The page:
By Deborah Ferens, Saul Chernos | 1991-11-01 12:00:00


About 50 peace activists from across Ontario gathered for the first Ontario Pence Conference in two years. The 1991 meeting took place in Toronto Sept. 13, as part of the International Peace Bureau Conference.

For five hours, activists discussed the current state of the Ontario peace movement, exchanged information on current projects and campaigns, and reaffirmed their commitment to using an annual meeting to network with other peace groups in the province.

There was a presentation from the Canadian organizing committee of the Helsinki Citizens' Assembly.

A suggestion was made that peace groups work more closely with the environmental movement and set up a peace caucus within the Ontario Environment Network.

The OPC was originally established in 1983 to serve this function. It has no formal structure, with groups deciding on a host city and topics for the meeting at the previous year's session.

No specific issues were designated for 1992, but ACT-Oakville volunteered to be host. Information will be available shortly, and groups and individuals wishing to be on a contact list can contact Ontario Notes. Peace Magazine and the ACTivist plan to carry material relevant to the 1992 conference.

Current peace movement activities include the Citizens' Inquiry Into Peace and Security, which is expected to conclude with national hearings in Ottawa Oct. 31. For more information call (416) 588-5555. Project Ploughshares Brantford has prepared a questionnaire peace groups might find useful. for information, write 53 Lyons Ave., Brantford N3R 4P8.

We welcome all information about peace campaigns in Ontario, no matter how big or small.

Saul Chernos 705/327-7809

British Columbia

A VHS video, "ECO-WAR" is now available from the Gulf Environmental Emergency Response Team (GEERT). This documentary by Randy Thomas of Saltspring Island, B.C. tells the untold story of the Gulf War-oil lakes burning in the desert, the decimation of the bird populations in the area, the dying fish, turtles and oil blackened marshlands in Kuwait and Saudi Arabia. It was filmed in Kuwait and Saudi Arabia by Thomas in the months immediately after the War. To order a copy of "ECO-WAR" please contact GEERT, P.O. Box 1464, Delta Stn. A, Delta, B.C., V4L 3Y8.

The Citizens Inquiry into Peace and Security was launched in Vancouver on September 21 and in Kelowna, Sept. 22. Most people who participated here found it very valuable and wish the Commission well for the remainder of its tour.

In late August the Greenpeace ship "Rainbow Warrior" sailed from Prince Rupert 120 miles north to Back Island with a message for the U.S. Navy that the people of the Northwest do not want nuclear submarines in their backyard. The U.S. Navy is building a nuclear submarine acoustic testing facility on Back Island in southeast Alaska. But the submarines will have to go through Canadian waters to get there. Although engaged with the U.S. in a dispute over an international boundary through Dixon Entrance the Canadian government has shown little concern for the increasing number of incidents involving the illegal seizures of Canadian fishing vessels by the US Coast Guard. A former nuclear sub skipper calls the Back Island facility "unnecessary".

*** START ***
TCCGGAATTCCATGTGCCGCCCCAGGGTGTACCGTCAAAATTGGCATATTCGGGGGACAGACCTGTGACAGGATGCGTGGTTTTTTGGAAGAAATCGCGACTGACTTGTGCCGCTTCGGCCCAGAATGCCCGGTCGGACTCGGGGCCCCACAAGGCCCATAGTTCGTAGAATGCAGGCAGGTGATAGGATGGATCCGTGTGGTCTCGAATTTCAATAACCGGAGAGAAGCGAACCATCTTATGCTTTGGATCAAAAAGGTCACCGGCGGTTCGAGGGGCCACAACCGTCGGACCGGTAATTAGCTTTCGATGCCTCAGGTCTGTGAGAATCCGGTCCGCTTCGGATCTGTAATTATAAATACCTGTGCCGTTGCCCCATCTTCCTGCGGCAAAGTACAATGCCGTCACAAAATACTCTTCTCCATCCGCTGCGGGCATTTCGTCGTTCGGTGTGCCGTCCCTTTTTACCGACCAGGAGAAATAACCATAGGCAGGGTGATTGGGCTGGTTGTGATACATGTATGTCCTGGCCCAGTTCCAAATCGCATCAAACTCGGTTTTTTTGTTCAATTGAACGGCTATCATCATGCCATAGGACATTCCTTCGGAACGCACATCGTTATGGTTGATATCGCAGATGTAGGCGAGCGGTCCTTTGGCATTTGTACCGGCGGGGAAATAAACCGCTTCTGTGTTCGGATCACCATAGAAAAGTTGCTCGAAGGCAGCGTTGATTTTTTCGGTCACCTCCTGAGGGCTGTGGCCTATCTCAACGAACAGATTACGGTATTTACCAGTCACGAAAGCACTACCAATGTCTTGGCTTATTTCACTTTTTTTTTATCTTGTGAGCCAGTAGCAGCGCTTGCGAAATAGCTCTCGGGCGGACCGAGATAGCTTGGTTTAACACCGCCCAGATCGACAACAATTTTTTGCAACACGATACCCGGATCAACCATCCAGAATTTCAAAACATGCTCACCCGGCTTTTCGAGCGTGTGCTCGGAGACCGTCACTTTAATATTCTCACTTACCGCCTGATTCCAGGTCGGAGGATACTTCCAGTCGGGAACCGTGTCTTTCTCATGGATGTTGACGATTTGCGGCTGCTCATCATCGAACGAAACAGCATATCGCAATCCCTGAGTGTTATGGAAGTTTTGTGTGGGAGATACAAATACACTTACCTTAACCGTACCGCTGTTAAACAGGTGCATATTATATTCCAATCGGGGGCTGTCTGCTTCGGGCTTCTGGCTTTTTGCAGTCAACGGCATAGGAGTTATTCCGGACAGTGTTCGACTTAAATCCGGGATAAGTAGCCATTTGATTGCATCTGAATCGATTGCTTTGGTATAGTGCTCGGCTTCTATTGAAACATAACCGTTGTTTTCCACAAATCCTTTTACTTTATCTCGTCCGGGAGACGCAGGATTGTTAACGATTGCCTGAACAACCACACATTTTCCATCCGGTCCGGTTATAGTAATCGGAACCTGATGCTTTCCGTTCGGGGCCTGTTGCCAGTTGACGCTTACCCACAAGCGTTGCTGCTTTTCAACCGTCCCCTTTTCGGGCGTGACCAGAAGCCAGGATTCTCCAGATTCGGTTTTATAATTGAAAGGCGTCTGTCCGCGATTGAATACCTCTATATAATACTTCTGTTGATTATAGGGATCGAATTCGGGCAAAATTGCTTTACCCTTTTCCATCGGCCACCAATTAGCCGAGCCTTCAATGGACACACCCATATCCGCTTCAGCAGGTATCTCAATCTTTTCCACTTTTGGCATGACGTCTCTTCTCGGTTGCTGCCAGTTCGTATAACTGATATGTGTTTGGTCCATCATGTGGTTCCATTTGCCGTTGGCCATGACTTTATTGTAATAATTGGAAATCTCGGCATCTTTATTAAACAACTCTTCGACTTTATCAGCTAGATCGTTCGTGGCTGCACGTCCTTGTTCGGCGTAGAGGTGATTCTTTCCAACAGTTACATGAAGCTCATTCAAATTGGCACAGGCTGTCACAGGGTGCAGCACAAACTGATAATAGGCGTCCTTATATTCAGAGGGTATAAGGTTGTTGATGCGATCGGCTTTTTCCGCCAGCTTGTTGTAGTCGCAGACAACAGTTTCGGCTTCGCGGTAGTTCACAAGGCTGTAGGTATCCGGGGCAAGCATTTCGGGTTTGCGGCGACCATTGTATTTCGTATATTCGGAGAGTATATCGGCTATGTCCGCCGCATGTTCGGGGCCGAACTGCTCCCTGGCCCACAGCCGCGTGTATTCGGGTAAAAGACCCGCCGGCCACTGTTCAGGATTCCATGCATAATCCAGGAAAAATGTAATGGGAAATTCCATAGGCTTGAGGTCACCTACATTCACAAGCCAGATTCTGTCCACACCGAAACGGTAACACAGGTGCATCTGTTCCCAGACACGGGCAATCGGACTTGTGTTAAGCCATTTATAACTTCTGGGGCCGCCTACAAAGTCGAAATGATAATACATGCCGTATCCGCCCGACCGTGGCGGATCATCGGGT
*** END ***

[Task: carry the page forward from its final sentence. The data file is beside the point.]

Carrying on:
In a shameful act of waste, the Canadian government is plowing under CFB Holberg of northern Vancouver Island. Holberg was one of the base closures announced in the 1989 budget. A short-lived re-use committee tried to find an alternate use for the base but when it failed the decision was made to bulldoze the site. Local conversion groups have pointed out that his type of thing need not happen if the government would make economic conversion part of their policy.

Late summer and early fall saw several nuclear ship visits to B.C. ports: in Vancouver the USS Missouri, a 900 foot battleship recently back from the Gulf; in Nanoose a nuclear attack sub and the aircraft carrier the USS Nimitz.

On the evironmental side, cutting is going on in several of B.C.'s endangered ancient rainforests including the Walbran valley, right next to the famous Carmanah. By October, logging companies were being met by five major blockades in what has come to be known as a "valley by valley civil war."

And finally, by the time this gets to the reader, B.C.'s provincial election will be over. Hopefully, peace activists will have made peace an issue by helping to elect a government committed to making B.C. a nuclear weapons free zone, to banning nuclear ships from coastal water, and to requesting a FEARO public environmental review of nuclear ship visits to B.C.

- Deborah Ferrens 604/247-8335

Peace Magazine Nov-Dec 1991

Peace Magazine Nov-Dec 1991, page 31. Some rights reserved.

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